A lot vs. Alot: 9 Grammatical Pitfalls
Old English crisp "curly," from Latin crispus "curled, wrinkled, having curly hair," from PIE root *(s)ker- "to turn, bend." It began to mean "brittle" 1520s, for obscure reasons, perhaps based on what happens to flat things when they are cooked. Figurative sense of "neat, brisk" is from 1814; perhaps a separate word. As a noun, from late 14c. Potato crisps (the British version of U.S. potato chips) is from 1929.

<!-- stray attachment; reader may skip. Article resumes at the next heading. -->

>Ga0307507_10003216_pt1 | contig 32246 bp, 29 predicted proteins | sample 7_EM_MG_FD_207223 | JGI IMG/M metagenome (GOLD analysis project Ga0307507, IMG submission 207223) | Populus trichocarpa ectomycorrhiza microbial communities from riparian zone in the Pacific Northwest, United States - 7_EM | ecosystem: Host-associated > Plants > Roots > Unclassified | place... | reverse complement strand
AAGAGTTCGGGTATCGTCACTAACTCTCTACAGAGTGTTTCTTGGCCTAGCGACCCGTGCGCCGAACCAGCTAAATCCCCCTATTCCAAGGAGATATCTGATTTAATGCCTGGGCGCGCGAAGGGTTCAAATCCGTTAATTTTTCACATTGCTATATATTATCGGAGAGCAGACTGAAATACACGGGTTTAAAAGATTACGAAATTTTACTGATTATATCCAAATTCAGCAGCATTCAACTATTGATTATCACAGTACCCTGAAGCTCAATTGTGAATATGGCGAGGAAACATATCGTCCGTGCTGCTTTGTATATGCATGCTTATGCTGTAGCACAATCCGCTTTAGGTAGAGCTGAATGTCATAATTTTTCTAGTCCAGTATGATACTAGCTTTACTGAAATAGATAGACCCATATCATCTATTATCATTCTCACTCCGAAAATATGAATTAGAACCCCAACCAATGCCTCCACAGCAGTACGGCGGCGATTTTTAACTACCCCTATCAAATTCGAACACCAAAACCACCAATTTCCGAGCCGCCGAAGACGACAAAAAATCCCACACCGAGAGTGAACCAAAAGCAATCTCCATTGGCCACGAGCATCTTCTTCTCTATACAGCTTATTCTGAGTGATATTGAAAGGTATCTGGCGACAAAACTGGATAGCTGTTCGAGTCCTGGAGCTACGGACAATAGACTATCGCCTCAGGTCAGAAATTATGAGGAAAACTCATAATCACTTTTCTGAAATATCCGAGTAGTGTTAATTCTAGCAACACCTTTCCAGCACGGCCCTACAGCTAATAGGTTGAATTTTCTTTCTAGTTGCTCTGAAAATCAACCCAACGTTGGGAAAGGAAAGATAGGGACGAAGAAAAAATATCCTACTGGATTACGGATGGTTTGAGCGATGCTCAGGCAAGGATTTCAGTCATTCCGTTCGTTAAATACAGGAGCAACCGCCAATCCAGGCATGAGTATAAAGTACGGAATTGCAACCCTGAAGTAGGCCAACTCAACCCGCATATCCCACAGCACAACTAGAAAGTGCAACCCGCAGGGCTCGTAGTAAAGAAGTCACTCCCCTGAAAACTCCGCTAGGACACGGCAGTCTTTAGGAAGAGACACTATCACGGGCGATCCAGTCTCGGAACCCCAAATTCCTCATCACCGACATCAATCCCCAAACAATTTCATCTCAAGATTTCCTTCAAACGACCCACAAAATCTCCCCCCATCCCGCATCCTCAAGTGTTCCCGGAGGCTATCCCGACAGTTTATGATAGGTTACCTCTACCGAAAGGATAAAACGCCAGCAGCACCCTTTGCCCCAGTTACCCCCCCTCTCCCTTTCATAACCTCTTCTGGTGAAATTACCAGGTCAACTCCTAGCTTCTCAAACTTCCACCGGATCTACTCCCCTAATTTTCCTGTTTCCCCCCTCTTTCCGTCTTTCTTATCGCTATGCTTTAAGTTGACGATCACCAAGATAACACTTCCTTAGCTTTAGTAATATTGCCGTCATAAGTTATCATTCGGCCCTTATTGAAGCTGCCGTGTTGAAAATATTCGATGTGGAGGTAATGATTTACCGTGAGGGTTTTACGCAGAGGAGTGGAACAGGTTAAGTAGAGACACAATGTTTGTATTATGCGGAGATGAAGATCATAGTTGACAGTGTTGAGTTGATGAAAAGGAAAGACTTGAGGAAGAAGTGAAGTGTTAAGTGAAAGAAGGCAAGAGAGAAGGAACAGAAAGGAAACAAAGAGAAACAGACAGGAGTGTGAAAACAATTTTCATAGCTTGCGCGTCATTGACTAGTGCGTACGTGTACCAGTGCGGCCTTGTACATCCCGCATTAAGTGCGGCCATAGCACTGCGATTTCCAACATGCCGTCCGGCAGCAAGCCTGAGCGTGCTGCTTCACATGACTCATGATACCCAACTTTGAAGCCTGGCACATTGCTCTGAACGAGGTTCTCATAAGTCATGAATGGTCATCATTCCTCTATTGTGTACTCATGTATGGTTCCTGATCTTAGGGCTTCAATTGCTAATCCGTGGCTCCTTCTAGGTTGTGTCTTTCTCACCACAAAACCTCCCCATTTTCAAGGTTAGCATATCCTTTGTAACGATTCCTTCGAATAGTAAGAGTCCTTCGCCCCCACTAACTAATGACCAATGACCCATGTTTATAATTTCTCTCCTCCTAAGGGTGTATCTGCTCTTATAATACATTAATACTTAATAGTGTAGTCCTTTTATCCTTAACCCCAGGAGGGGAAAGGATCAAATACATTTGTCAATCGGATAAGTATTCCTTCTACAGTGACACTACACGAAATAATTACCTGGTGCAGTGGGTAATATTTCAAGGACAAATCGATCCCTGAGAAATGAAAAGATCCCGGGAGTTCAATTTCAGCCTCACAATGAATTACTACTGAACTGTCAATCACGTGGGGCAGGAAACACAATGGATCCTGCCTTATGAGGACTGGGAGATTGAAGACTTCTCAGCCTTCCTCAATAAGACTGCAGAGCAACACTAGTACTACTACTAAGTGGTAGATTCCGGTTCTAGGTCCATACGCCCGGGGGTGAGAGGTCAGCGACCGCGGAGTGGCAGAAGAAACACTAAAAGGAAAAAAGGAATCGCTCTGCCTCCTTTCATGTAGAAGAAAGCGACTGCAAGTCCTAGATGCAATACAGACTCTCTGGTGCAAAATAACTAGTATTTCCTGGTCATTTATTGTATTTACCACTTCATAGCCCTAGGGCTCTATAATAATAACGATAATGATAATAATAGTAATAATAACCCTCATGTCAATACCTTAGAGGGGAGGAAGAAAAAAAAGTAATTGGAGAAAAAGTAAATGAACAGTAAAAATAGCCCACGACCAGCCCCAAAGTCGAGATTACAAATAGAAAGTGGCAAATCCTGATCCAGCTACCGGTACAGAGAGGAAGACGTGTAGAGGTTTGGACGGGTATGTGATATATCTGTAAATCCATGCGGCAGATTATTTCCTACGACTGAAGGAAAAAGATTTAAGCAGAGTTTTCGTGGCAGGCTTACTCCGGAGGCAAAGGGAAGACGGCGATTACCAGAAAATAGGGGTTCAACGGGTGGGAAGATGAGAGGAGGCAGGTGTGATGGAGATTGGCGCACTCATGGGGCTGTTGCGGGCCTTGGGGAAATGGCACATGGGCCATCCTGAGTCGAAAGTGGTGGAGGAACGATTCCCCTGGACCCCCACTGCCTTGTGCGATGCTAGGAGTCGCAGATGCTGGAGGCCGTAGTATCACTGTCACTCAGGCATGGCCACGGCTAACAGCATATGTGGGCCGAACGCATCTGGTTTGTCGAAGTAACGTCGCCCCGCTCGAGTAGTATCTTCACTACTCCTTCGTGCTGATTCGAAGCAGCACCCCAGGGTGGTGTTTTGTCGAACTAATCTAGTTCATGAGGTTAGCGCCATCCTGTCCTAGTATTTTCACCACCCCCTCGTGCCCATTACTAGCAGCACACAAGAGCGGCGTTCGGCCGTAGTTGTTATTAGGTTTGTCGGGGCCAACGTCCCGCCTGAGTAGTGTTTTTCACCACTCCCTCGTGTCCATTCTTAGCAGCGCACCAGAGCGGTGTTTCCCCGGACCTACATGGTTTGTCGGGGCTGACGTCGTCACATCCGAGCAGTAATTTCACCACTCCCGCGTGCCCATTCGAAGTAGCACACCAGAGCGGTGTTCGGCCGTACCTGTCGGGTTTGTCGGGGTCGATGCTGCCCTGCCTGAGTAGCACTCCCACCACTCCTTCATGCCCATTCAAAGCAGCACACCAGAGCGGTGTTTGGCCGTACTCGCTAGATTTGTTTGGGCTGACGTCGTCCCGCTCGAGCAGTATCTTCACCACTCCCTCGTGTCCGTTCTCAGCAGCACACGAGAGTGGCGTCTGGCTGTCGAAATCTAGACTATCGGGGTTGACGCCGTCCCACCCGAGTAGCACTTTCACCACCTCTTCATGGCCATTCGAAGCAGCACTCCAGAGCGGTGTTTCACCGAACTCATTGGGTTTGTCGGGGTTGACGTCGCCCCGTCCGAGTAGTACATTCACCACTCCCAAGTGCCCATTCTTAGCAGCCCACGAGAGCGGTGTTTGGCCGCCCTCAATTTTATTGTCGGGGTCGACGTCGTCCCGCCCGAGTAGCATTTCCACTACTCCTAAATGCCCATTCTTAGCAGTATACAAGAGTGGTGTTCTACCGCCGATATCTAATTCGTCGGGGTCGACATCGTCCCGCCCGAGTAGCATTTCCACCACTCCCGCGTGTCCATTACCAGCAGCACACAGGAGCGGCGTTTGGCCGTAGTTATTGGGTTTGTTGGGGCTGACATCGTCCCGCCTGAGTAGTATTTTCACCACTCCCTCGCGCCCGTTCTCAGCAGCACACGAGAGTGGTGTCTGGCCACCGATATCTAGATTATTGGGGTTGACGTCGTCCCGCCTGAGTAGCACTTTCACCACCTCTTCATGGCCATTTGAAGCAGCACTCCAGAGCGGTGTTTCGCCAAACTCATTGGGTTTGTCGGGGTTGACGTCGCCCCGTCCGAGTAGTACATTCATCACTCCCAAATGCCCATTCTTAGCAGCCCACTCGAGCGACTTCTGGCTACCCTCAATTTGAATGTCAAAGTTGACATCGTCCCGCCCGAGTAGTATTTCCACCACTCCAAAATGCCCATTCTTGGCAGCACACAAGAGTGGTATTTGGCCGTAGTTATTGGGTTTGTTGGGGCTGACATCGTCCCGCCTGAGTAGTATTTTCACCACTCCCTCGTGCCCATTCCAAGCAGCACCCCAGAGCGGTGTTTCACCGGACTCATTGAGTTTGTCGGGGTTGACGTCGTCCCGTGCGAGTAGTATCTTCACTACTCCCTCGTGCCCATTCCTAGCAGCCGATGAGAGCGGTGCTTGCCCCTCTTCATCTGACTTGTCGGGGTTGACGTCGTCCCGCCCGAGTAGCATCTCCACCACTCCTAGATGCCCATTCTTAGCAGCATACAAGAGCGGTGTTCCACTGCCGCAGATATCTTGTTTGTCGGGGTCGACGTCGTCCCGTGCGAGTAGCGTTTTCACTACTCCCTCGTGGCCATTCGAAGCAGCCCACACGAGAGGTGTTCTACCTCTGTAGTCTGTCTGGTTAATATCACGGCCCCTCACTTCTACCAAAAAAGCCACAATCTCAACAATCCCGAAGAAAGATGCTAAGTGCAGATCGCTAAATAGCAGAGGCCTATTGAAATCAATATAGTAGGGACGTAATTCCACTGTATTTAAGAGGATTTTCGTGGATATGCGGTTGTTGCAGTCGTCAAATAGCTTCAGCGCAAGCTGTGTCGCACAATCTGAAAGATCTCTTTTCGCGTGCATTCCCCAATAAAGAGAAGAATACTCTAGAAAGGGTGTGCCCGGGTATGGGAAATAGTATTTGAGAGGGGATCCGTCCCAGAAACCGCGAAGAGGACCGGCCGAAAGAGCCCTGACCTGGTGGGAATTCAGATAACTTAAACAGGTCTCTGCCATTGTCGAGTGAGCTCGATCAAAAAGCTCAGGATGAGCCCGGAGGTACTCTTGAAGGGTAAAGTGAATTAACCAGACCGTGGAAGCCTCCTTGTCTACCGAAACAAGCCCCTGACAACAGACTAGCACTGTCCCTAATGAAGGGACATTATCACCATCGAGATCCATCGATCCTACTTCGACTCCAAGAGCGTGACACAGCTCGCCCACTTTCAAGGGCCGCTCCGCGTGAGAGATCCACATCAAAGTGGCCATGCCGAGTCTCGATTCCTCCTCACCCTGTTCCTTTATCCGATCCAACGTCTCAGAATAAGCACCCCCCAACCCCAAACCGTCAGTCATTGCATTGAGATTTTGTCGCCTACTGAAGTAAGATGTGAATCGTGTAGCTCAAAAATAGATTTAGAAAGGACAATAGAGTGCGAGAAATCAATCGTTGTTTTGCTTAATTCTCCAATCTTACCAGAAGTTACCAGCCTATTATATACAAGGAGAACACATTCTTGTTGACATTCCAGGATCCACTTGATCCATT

late 14c., "to curl," from crisp (adj.). Meaning "to become brittle" is from 1805. Related: Crisped; crisping.
(Or "discrete") The opposite of "fuzzy".